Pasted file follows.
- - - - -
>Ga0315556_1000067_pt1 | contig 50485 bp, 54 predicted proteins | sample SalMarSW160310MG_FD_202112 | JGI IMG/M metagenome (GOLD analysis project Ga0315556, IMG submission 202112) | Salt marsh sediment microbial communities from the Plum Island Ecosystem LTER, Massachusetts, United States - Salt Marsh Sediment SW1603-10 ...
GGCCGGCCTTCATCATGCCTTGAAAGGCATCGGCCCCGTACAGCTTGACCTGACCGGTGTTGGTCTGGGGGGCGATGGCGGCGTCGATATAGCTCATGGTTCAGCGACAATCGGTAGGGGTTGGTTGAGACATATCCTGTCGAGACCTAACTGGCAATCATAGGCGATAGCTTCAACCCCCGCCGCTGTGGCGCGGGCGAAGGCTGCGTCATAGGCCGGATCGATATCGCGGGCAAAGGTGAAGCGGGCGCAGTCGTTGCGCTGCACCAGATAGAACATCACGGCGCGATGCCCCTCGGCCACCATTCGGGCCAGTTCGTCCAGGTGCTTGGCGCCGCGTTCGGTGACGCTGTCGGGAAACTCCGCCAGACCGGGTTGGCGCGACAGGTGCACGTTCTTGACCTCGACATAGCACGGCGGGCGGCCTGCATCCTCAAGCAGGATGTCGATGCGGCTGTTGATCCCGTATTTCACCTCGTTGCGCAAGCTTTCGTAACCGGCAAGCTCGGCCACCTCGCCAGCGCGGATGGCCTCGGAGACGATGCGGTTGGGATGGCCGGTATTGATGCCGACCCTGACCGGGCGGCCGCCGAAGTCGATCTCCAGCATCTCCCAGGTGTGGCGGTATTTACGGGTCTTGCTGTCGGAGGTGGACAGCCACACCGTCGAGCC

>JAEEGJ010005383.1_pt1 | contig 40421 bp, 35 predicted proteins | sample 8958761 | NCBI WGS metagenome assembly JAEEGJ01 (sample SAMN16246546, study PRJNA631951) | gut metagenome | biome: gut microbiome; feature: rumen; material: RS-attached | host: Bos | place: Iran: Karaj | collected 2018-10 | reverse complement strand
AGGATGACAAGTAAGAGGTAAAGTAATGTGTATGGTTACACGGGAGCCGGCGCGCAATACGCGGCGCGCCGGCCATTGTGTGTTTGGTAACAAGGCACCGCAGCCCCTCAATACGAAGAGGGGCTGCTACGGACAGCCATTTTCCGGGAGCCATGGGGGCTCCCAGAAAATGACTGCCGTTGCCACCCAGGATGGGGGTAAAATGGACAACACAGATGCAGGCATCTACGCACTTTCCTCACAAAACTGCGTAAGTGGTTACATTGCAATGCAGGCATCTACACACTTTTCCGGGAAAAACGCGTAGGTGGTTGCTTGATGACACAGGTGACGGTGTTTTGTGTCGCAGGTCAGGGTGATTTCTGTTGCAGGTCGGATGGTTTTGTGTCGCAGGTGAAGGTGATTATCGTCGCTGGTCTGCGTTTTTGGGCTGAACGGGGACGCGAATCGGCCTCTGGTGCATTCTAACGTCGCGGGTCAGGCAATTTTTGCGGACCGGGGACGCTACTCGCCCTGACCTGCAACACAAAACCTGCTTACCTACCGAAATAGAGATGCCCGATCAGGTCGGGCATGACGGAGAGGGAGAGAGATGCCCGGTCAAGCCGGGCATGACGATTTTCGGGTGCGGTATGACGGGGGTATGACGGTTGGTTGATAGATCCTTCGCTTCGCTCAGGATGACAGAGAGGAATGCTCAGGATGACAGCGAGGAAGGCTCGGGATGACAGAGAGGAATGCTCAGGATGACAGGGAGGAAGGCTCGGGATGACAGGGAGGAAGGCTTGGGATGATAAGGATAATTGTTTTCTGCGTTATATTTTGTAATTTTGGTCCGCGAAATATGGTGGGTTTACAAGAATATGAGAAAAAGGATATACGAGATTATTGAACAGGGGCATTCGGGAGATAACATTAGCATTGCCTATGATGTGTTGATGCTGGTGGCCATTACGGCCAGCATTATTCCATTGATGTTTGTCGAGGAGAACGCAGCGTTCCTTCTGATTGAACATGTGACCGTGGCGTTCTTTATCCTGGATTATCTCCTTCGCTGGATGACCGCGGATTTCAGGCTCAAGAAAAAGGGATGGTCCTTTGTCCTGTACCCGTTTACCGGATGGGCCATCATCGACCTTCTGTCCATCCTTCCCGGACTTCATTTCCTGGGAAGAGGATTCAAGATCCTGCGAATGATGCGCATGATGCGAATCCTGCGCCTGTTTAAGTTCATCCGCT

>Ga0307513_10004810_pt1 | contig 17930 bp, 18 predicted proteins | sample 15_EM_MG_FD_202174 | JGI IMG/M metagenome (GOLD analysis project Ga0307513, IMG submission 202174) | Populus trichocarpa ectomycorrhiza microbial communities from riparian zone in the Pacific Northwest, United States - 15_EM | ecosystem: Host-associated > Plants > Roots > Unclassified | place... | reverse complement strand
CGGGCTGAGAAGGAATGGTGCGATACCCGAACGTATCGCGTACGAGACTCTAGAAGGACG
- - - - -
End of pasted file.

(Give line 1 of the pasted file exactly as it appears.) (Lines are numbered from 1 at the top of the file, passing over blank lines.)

>Ga0315556_1000067_pt1 | contig 50485 bp, 54 predicted proteins | sample SalMarSW160310MG_FD_202112 | JGI IMG/M metagenome (GOLD analysis project Ga0315556, IMG submission 202112) | Salt marsh sediment microbial communities from the Plum Island Ecosystem LTER, Massachusetts, United States - Salt Marsh Sediment SW1603-10 ...